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The epic history of WCW's Clash of the Champions
Between 1988 and 1997, WCW offered fans a chance to witness marquee match-ups, normally only seen at pay-per-view events, for free multiple times a year. The brainchild of Dusty Rhodes, Clash of the Champions was presented by Jim Crockett Promotions as a must-see event for wrestling fans. Airing on Ted Turner’s TBS, Clash was a chance for viewers curious about sports-entertainment to witness high quality competition without a pay-per-view price tag. When Turner purchased Jim Crockett Promotions and WCW in late 1988, he kept Clash of the Champions going strong on his flagship network.
The event didn't only offer free pay-per-view caliber matches, but also sparked a rivalry between WWE and WCW that predated the famed Monday Night Wars. In fact, sports-entertainment’s greatest corporate rivalry did not begin in 1995 with the debut of WCW Monday Nitro, it erupted between Mr. McMahon and NWA/WCW’s Jim Crockett over the scheduling of pay-per-view events.
In 1987, WWE held the first-ever Survivor Series slated for broadcast at the same time as NWA’s marquee event, Starrcade. Back then, cable providers could only present one pay-per-view at a time and WWE would not allow those providers to carry any future WWE events if they aired Starrcade in favor of Survivor Series.
“Jim Crockett and I were at a steakhouse in New York City, waiting to meet with the cable providers about our pay-per-view,” WWE Hall of Famer and Clash of the Champions originator Dusty Rhodes told WWEClassics.com. “After the meeting, Jim and I looked at each other and we knew they weren’t going to run our pay-per-view because Mr. McMahon backed them into a corner.”
The American Dream knew he had to do something to counter WWE’s aggressive – and wise – strategy for Survivor Series that went beyond simply rescheduling Starrcade.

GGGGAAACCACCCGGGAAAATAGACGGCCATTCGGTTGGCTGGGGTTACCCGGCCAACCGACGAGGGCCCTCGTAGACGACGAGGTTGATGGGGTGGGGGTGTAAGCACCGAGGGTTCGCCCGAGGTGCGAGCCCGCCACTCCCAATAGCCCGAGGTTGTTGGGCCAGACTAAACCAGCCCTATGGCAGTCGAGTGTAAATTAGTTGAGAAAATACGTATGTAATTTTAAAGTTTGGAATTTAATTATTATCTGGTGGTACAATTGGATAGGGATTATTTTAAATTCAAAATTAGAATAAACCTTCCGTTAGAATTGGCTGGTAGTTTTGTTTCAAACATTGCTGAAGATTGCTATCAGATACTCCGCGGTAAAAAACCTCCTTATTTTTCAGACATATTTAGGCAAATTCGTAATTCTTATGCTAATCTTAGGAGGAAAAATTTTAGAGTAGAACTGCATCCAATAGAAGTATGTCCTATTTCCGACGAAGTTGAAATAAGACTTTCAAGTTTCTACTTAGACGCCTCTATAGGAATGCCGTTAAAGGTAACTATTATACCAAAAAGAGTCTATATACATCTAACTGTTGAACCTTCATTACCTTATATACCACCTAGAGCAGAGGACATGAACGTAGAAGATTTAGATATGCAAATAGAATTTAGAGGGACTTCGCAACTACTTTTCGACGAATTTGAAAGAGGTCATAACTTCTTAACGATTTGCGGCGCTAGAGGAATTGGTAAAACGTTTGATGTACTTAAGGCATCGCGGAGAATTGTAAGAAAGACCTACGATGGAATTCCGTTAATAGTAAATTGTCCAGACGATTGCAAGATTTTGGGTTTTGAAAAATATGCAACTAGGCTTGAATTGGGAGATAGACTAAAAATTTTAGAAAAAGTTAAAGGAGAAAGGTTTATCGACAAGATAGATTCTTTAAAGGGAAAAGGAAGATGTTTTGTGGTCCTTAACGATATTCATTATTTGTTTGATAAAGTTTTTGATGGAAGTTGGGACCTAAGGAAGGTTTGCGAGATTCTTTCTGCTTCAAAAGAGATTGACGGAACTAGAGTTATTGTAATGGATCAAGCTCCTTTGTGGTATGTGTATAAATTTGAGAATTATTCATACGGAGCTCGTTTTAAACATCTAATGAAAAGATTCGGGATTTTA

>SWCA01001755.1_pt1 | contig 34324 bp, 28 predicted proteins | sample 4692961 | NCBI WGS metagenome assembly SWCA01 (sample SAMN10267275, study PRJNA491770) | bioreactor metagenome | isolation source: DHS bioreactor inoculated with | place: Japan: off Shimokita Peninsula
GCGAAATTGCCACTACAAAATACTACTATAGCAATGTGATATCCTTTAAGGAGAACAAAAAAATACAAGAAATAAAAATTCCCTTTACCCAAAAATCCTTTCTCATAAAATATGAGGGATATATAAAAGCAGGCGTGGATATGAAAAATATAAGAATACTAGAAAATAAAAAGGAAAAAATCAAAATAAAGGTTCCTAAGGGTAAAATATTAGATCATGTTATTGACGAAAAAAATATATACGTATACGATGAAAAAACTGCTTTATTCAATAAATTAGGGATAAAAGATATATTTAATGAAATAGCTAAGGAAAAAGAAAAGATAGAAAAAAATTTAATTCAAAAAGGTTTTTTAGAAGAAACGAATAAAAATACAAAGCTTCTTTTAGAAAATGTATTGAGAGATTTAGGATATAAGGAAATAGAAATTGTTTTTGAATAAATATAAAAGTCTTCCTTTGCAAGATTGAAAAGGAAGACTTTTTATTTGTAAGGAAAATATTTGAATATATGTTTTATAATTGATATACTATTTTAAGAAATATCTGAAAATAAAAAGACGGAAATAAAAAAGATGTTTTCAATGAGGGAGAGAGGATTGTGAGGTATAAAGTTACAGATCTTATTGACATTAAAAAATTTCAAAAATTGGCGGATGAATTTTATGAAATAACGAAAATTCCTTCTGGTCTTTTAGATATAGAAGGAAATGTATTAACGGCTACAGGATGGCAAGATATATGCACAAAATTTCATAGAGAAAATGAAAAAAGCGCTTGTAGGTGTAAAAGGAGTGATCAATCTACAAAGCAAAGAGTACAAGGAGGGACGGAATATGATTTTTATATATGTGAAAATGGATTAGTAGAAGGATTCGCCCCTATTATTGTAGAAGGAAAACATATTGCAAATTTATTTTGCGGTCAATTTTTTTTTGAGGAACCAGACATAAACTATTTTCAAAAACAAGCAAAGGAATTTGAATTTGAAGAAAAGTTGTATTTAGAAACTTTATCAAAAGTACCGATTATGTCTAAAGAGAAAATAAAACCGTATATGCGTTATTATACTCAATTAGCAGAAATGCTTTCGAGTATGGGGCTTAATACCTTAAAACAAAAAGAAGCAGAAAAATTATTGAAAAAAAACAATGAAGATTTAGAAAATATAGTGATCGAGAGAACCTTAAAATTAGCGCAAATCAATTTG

“It was on the flight back to Charlotte, North Carolina that Clash of the Champions occurred to me,” Rhodes explained. “We went to the Turner network executives and said, ‘Let’s have a free show,’ and they were immediately onboard.”
With the power of Ted Turner’s media empire behind them, Jim Crockett Promotions and NWA decided to send Mr. McMahon a bold statement. The inaugural Clash of the Champions was aired for free on TBS the very same night WrestleMania IV aired on pay-per-view.
The main event of the first Clash of the Champions was also the first meeting of what would become WCW’s most legendary rivalry, Sting vs. then-NWA Champion Ric Flair. At the time, Flair’s legend was already established, but The Stinger was still a relative newcomer who was slowly on the rise in popularity.
“Clash of the Champions was for the entire sports-entertainment industry because it allowed a wider audience to see young stars and old favorites in matches you would typically only see on pay-per-view,” Rhodes said.
The main event between The Nature Boy and Sting ended in a 45-minute time limit draw, launching Sting’s career as a top competitor and helping transform Clash of the Champions from a response to WWE’s pay-per-view ultimatum to an institution for nearly a decade. The success of the free event led to a second Clash of the Champions being held just four months later, a trend that would continue for the next nine years.